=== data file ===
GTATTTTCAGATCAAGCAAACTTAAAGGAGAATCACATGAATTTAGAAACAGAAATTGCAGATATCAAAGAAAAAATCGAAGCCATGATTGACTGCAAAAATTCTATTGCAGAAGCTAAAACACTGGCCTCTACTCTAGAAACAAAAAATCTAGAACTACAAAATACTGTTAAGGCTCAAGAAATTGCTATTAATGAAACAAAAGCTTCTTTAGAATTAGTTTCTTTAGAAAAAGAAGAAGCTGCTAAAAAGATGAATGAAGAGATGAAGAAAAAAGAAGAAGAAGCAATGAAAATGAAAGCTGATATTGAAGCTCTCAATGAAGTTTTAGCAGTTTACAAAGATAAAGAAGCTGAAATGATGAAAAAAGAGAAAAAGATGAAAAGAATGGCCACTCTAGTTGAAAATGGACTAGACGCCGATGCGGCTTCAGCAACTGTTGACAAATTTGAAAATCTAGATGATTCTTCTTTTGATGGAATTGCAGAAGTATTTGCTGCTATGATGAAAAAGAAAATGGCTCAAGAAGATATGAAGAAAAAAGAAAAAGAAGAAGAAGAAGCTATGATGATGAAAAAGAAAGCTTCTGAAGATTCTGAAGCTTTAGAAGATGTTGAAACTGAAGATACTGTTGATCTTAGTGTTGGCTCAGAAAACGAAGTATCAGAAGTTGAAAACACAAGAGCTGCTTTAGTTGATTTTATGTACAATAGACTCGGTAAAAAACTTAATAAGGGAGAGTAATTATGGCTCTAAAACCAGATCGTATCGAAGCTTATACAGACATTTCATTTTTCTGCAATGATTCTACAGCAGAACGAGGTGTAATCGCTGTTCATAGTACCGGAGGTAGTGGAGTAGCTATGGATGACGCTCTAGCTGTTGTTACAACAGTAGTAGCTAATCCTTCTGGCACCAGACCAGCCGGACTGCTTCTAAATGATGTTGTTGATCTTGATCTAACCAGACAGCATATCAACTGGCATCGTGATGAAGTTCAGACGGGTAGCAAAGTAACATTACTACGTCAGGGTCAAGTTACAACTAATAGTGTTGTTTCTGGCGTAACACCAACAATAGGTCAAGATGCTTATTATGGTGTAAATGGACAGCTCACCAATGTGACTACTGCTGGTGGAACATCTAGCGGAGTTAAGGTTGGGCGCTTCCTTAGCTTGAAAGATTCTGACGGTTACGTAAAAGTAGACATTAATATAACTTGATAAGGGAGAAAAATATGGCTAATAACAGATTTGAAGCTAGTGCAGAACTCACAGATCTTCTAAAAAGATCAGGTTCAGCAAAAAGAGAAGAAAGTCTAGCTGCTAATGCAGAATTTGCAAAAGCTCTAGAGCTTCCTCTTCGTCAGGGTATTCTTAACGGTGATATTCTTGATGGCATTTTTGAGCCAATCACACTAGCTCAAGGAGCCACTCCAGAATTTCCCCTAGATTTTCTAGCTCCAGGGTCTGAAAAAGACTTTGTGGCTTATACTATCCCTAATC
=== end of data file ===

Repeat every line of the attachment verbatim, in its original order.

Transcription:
GTATTTTCAGATCAAGCAAACTTAAAGGAGAATCACATGAATTTAGAAACAGAAATTGCAGATATCAAAGAAAAAATCGAAGCCATGATTGACTGCAAAAATTCTATTGCAGAAGCTAAAACACTGGCCTCTACTCTAGAAACAAAAAATCTAGAACTACAAAATACTGTTAAGGCTCAAGAAATTGCTATTAATGAAACAAAAGCTTCTTTAGAATTAGTTTCTTTAGAAAAAGAAGAAGCTGCTAAAAAGATGAATGAAGAGATGAAGAAAAAAGAAGAAGAAGCAATGAAAATGAAAGCTGATATTGAAGCTCTCAATGAAGTTTTAGCAGTTTACAAAGATAAAGAAGCTGAAATGATGAAAAAAGAGAAAAAGATGAAAAGAATGGCCACTCTAGTTGAAAATGGACTAGACGCCGATGCGGCTTCAGCAACTGTTGACAAATTTGAAAATCTAGATGATTCTTCTTTTGATGGAATTGCAGAAGTATTTGCTGCTATGATGAAAAAGAAAATGGCTCAAGAAGATATGAAGAAAAAAGAAAAAGAAGAAGAAGAAGCTATGATGATGAAAAAGAAAGCTTCTGAAGATTCTGAAGCTTTAGAAGATGTTGAAACTGAAGATACTGTTGATCTTAGTGTTGGCTCAGAAAACGAAGTATCAGAAGTTGAAAACACAAGAGCTGCTTTAGTTGATTTTATGTACAATAGACTCGGTAAAAAACTTAATAAGGGAGAGTAATTATGGCTCTAAAACCAGATCGTATCGAAGCTTATACAGACATTTCATTTTTCTGCAATGATTCTACAGCAGAACGAGGTGTAATCGCTGTTCATAGTACCGGAGGTAGTGGAGTAGCTATGGATGACGCTCTAGCTGTTGTTACAACAGTAGTAGCTAATCCTTCTGGCACCAGACCAGCCGGACTGCTTCTAAATGATGTTGTTGATCTTGATCTAACCAGACAGCATATCAACTGGCATCGTGATGAAGTTCAGACGGGTAGCAAAGTAACATTACTACGTCAGGGTCAAGTTACAACTAATAGTGTTGTTTCTGGCGTAACACCAACAATAGGTCAAGATGCTTATTATGGTGTAAATGGACAGCTCACCAATGTGACTACTGCTGGTGGAACATCTAGCGGAGTTAAGGTTGGGCGCTTCCTTAGCTTGAAAGATTCTGACGGTTACGTAAAAGTAGACATTAATATAACTTGATAAGGGAGAAAAATATGGCTAATAACAGATTTGAAGCTAGTGCAGAACTCACAGATCTTCTAAAAAGATCAGGTTCAGCAAAAAGAGAAGAAAGTCTAGCTGCTAATGCAGAATTTGCAAAAGCTCTAGAGCTTCCTCTTCGTCAGGGTATTCTTAACGGTGATATTCTTGATGGCATTTTTGAGCCAATCACACTAGCTCAAGGAGCCACTCCAGAATTTCCCCTAGATTTTCTAGCTCCAGGGTCTGAAAAAGACTTTGTGGCTTATACTATCCCTAATC